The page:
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Name two of the values the military emphasizes in the Activity, “Chronosystem: E

by | Sep 2, 2022 | Sociology | 0 comments


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Name two of the values the military emphasizes in the Activity, “Chronosystem: Events That Have an Impact-War.” Then, explain why these values would help service members become more resilient. Please also share a workplace scenario where these values would be helpful. What would make them helpful in that scenario? Please explain. Finally, how do you think these values could help world leaders handle international relations today?
Chronosystem: Events That Have an Impact—War
Some people wake up every day and live in a state of war, violence, and uncertainty. As you read this section, think about how war can have a tremendous impact on individuals.
Mark Harrison and Nikolaus Wolf (2012) believe that frequency of bilateral militarized conflicts among independent states has been increasing since the 1870s. In 1870 there were fewer than 50 independent states. At the end of the 20th century, there were approximately 180. When looking at the possibility of country pairs that could be in conflict, the number rose from 1,000 in 1870 to 17,000 currently. We have more conflicts today because we have more independent states. As a new state emerges, conflicts may arise, such as when the Soviet Union broke up. From 1870 to 2001, there were 3,168 conflicts; the Soviet Union/Russia was involved in 219, and the United States was involved in 161. China came in third with 151, the United Kingdom with 119, Iran with 112, and Germany with 102. The average number of conflicts per year from 1991 to 2001 was 45.8.
War can impact individuals in different ways. First, individuals may view war vicariously, safely, through media. Given the amount of televisions in the home, social media, and so on, we are exposed to the realities of war. Second, many people in the world actually live in a war zone. And finally, many people experience war because family members are deployed, and the family must adjust to their loved one’s being in harm’s way.
War and the Media
Globalization has changed how we experience war. As discussed previously, children watch many hours of television and are exposed to a lot of violence. During the World Wars, very little information was shared with the public. Images of war were limited. During the Vietnam War, images of the war were shown on the news and were in pictures in magazines. This continued in other wars after Vietnam. The images have had a serious impact on how children view the world. Younger children who watched news coverage of the 1991 Persian Gulf War were more disturbed by visual images of planes dropping bombs and people dying, whereas older children and teens were more upset by abstract threats of terrorism and nuclear war or the possibility of the conflict spreading (Enron et al., 1983).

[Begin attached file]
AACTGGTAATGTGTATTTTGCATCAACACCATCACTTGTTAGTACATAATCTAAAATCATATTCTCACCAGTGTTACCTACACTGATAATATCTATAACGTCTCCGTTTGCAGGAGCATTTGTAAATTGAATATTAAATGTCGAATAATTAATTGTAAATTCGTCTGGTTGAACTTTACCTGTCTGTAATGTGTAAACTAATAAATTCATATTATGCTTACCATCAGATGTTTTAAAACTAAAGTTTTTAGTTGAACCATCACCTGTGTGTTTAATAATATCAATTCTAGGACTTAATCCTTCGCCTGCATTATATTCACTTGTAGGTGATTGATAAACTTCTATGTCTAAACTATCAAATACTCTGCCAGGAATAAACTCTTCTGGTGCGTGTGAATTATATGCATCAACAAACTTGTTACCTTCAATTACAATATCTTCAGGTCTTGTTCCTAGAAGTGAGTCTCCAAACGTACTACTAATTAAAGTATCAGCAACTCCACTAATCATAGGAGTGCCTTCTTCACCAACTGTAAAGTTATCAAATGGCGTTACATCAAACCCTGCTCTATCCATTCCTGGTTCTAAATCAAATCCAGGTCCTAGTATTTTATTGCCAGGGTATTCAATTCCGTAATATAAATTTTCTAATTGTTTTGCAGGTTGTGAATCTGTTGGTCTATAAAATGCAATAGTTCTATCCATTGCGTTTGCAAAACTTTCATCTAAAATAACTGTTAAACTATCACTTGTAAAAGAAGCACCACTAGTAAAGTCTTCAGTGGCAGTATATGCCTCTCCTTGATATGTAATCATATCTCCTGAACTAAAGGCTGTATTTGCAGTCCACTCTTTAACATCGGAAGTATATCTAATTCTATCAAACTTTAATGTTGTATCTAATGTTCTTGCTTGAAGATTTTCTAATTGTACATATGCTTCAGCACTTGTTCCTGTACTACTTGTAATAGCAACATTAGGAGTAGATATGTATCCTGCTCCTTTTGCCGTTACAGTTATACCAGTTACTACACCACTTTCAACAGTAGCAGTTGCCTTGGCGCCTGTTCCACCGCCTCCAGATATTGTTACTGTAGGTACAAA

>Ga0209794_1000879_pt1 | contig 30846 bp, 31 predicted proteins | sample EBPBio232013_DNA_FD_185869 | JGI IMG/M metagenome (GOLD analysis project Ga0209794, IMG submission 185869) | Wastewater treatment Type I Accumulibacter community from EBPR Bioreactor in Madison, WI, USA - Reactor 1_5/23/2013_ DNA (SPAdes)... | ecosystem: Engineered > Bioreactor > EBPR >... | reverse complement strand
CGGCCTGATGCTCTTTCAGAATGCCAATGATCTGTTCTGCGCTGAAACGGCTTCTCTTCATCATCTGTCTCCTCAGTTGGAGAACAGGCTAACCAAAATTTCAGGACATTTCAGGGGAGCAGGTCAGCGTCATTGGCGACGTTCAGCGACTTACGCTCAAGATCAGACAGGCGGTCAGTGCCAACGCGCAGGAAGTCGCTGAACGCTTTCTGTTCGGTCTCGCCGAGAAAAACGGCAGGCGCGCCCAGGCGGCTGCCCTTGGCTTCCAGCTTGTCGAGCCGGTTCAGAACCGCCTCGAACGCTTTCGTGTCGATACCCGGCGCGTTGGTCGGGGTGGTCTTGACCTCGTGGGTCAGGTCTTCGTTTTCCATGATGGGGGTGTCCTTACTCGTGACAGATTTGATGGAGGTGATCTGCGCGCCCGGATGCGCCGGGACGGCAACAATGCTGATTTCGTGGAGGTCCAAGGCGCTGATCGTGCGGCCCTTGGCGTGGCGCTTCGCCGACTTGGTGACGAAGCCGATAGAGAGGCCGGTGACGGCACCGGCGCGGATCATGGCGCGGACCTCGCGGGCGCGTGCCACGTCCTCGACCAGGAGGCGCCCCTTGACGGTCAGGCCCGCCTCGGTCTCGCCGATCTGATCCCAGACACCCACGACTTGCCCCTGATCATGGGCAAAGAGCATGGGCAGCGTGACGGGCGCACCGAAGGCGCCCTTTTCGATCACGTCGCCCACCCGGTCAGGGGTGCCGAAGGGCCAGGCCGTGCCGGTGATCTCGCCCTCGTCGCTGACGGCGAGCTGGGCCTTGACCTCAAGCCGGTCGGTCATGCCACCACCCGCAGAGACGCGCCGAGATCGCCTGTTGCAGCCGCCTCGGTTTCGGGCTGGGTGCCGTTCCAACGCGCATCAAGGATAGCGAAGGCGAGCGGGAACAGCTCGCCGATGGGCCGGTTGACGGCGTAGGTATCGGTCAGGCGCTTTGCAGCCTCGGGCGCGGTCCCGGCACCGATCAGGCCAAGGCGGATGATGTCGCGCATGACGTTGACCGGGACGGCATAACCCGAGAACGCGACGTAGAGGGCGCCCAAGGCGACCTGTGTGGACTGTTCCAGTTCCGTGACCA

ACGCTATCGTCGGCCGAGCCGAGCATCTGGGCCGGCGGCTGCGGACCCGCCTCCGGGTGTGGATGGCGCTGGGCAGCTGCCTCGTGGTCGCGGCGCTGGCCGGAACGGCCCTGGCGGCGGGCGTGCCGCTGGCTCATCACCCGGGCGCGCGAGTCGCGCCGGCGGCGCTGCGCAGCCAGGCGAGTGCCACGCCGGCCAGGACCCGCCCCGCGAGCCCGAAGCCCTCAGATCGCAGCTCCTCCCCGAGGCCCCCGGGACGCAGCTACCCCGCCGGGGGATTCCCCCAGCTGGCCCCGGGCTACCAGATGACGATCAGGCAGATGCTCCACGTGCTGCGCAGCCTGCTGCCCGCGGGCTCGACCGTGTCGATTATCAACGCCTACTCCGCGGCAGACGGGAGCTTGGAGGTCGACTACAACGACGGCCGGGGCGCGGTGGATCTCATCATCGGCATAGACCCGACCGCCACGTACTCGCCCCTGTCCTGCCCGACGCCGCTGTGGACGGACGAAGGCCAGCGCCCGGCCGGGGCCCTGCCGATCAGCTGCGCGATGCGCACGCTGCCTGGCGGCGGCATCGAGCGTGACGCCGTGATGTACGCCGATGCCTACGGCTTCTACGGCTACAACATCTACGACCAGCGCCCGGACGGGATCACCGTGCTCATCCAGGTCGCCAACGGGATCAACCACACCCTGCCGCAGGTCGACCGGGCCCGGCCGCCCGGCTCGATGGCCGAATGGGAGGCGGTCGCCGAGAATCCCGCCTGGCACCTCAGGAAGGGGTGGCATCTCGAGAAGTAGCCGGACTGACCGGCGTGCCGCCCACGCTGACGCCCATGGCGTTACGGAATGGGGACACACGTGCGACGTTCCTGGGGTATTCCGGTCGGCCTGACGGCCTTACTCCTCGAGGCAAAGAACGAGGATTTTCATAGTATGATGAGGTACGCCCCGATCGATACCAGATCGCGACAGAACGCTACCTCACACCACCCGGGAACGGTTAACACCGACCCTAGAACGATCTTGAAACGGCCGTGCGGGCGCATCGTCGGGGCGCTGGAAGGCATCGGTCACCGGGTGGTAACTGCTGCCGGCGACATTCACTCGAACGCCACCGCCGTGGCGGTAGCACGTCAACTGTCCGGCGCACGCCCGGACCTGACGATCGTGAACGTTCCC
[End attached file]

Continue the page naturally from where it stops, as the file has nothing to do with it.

In Direct Line of Fire
War has changed since the World Wars in 1914–1918 and 1939–1945. War now includes guerrilla tactics, terrorism, and genocide (Walby, 2013). Battles are no longer the centerpiece of war. War is more often dispersed and decentralized, with low levels of intensity of military engagement but over a longer time. Vietnam changed how wars are fought. Guerrilla warfare was used in Vietnam against the United States in order to avoid large battles that they would most likely lose.
In addition, civilians are no longer distinguished from soldiers, and the distinction between combatants and noncombatants has eroded. In fact, civilians may become the main targets because they are more vulnerable. Terrorism is used to weaken political resolve or to prevent a course of action. In the case of the attack on the Twin Towers in New York City, civilians were the primary target. Genocide is also used to exterminate not only the lives of people, but a way of life. Civilians, specifically children, are being used to spy, to cook for soldiers, to fight, to carry guns, and to act as “wives” to the soldiers (Smith, 2001).
According to Robert Muller (2013), over 18 million children are being raised in war-torn environments. Children are the most vulnerable in wartime. Over the past 10 years, 2 million have been killed, 6 million disabled, 20 million made homeless, and 1 million separated from their primary caregivers. They watch their homes burn, see their parents killed, flee from gunfire, are forced into serving in an army or joining to avoid starvation, lay and clear land mines, and fight on the front lines. According to relief agencies, in today’s era of combat, 85–95% of people killed in war are civilians, and about 50% of those killed are children (Smith, 2001).
Children also suffer psychologically, and there is little that is being done to help children process their losses. Many children in war-torn countries end up in refugee camps. They mourn the loss of their lives, feel helpless and hopeless to change their world, become cynical about adulthood, and normalize violence (Smith, 2001). After the genocide in Rwanda, children were interviewed. Approximately 60% said they did not care if they lived or died. Children in the refugee camps experienced depression, anger, hopelessness, grief, resentment, anxiety, and fear. In addition, some of these children will immigrate to other countries, such as the United States, bringing their issues with them. Unfortunately, these emotional burdens will be carried into adulthood unless they get psychological help.